TransUnion: Used car inflation continues to slide
Johannesburg, 02 October 2013 - As new car inflation touched 4.14% in the third quarter of this year - its highest level since December 2010 - used vehicle prices experienced their fourth consecutive quarter of decline.
According to TransUnion’s third quarter Vehicle Pricing Index (VPI), used vehicle inflation dropped to -3.09% from -2.5% in the previous quarter of 2013.
Vehicle risk intelligence company TransUnion Auto Information Solutions, calculates the VPI from data it receives on monthly sales returns from thousands of dealers throughout the country, as well as vehicle financing registrations from all of the major banks and vehicle finance houses.
TransUnion Africa president Geoff Miller said the latest VPI reflected the ongoing divergence of new and used car prices that first became apparent at the end of 2012.
The slide in used car prices is yet another manifestation of the enormous pressure consumers are under,” Miller added.
“The third quarter TransUnion Consumer Credit Index showed that consumer credit health is declining, continuing a three-year downward trend; while the latest Bureau for Economic Research’s consumer confidence index, released last week (26 September) plummeted to a 10-year low.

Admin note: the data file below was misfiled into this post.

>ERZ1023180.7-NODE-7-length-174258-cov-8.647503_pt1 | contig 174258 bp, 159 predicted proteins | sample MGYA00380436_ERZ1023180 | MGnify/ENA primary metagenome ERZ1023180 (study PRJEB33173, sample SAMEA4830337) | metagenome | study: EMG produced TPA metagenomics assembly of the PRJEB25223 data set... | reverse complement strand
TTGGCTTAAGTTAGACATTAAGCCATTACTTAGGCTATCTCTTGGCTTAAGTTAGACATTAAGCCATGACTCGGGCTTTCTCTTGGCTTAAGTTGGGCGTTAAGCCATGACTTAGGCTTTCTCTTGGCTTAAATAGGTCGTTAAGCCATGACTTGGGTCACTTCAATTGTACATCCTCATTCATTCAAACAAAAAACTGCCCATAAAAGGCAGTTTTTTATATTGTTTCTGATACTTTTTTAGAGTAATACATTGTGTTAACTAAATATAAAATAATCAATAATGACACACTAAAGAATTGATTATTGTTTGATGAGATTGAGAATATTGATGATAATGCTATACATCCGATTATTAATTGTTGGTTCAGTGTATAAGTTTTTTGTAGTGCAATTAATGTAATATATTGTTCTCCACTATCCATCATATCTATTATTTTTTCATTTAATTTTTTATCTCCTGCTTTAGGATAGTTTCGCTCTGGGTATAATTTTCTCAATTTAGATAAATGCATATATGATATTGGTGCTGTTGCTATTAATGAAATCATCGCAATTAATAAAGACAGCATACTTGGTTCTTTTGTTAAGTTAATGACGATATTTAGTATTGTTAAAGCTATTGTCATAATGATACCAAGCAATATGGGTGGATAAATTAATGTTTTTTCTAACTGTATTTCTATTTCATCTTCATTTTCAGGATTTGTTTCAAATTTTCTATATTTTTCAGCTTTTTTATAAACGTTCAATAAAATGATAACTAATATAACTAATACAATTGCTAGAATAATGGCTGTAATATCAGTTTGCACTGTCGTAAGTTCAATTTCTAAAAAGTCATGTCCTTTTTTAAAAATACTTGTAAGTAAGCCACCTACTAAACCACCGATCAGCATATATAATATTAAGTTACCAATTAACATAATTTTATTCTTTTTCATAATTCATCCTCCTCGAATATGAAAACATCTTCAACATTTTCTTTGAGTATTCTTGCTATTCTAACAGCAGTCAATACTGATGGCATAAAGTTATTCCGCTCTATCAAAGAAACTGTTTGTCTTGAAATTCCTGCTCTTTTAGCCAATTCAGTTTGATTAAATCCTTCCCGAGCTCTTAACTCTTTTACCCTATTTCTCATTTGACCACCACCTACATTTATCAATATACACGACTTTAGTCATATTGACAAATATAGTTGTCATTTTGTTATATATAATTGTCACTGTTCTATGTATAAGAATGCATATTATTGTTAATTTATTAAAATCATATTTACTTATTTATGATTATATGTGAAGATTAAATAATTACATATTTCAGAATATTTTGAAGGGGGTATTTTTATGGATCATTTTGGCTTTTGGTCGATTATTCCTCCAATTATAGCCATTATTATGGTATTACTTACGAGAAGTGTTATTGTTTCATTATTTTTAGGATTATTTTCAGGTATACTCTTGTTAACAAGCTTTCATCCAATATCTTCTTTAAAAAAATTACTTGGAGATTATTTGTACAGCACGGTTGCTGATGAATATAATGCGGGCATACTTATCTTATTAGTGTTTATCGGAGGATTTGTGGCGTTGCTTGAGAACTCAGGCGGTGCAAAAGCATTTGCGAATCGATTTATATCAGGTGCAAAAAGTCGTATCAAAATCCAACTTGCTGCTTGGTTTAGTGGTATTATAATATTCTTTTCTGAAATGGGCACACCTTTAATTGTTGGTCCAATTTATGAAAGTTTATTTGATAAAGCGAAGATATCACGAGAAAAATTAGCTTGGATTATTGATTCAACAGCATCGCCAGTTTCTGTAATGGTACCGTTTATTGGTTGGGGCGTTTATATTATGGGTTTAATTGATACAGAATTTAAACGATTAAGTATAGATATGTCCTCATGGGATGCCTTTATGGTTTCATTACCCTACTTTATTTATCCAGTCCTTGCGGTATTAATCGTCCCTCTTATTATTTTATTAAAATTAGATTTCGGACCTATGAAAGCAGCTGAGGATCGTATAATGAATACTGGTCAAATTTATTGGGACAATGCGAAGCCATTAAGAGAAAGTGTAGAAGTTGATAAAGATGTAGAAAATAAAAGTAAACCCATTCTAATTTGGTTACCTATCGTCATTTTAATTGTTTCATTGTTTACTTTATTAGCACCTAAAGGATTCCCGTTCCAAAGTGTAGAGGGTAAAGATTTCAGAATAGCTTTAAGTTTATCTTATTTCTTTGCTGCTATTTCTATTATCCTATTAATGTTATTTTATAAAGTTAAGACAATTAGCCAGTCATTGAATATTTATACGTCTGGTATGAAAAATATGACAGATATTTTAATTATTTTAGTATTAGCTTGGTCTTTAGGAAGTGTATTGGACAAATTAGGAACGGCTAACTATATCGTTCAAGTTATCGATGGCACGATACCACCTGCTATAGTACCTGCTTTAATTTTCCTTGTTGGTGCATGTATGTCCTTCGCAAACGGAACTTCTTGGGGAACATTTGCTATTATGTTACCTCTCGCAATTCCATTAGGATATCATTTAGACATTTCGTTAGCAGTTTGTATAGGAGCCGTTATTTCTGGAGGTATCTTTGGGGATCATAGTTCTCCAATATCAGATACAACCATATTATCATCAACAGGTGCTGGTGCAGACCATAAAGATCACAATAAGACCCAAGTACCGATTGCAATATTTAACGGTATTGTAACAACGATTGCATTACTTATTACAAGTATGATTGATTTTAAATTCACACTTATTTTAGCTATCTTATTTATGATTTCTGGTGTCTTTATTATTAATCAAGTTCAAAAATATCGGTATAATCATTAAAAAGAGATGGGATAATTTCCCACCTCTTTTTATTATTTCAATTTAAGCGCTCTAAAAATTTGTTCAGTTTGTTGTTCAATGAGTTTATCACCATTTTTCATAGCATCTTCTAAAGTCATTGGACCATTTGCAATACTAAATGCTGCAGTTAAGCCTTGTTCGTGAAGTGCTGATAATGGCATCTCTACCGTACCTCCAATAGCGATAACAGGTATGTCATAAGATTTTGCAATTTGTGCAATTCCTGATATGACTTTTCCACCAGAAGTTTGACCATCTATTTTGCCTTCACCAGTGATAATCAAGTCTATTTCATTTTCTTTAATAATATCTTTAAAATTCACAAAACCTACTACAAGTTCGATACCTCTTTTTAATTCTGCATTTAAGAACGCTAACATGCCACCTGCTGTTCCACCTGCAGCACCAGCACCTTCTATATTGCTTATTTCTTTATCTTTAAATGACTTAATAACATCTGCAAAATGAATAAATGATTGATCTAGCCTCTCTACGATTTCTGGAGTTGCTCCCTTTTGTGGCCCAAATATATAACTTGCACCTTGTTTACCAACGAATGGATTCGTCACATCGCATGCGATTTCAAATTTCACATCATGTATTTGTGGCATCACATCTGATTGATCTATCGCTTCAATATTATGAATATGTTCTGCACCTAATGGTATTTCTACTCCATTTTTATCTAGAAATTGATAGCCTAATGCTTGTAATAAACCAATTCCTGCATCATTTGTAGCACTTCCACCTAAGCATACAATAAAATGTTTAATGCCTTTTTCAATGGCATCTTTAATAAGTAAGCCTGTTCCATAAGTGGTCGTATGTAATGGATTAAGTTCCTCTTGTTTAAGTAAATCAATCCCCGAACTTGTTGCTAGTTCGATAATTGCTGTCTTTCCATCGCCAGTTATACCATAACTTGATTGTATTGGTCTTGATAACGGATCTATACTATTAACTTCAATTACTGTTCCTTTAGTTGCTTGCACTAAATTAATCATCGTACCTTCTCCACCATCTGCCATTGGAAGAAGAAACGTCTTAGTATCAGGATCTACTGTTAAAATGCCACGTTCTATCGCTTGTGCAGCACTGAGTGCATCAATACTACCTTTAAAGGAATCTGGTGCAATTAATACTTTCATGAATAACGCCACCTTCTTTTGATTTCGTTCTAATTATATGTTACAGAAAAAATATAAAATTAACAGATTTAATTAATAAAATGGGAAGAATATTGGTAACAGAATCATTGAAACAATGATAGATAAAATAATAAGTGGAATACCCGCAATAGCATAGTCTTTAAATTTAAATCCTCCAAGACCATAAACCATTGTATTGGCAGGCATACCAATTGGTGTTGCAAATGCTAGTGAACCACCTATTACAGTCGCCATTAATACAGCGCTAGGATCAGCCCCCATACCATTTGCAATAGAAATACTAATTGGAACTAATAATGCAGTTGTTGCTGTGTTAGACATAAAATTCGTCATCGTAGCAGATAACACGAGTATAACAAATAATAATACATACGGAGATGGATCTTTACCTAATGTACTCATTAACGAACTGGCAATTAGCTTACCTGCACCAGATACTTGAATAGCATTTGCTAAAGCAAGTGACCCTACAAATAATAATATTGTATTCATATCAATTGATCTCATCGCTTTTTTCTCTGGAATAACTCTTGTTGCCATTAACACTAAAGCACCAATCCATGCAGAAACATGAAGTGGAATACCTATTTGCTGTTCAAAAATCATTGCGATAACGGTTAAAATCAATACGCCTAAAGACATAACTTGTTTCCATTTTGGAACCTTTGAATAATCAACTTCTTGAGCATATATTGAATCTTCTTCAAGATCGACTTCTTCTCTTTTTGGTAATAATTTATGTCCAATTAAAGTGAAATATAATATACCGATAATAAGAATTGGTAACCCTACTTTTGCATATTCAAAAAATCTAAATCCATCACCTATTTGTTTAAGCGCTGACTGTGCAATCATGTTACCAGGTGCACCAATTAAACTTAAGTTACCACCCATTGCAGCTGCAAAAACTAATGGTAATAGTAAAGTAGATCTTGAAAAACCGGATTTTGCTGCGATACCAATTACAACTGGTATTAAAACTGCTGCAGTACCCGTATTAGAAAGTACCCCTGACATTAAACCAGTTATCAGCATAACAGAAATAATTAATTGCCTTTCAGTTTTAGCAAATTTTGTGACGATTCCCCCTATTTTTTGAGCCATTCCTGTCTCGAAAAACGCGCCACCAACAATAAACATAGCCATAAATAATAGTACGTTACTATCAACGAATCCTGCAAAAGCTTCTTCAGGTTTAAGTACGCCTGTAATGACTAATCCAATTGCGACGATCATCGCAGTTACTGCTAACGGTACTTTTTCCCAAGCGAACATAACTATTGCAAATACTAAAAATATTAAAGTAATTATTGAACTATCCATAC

“However, the tide appears to be turning for the used car market, offering a glimmer of relief for dealers. The market has not experienced this level of used car deflation since June 2006, and TransUnion’s month-on-month returns indicate that the market may be at the start of a slow recovery,” Miller said.
While the ratio of used to new vehicles sold swung slightly back in favour of new cars at 1.65 (average July and Aug) from 1.70 in the second quarter, TransUnion believes this is just a temporary anomaly.
“Given the rising cost of new cars – a trend that is unlikely to fade in the face of the ongoing volatility of the Rand – TransUnion anticipates demand for used vehicles to pick up in the months ahead.
“Indeed, the number of used vehicles sold each month is already starting to increase. The rise in demand could bring dealers some relief from their painfully thin margins,” Miller concluded.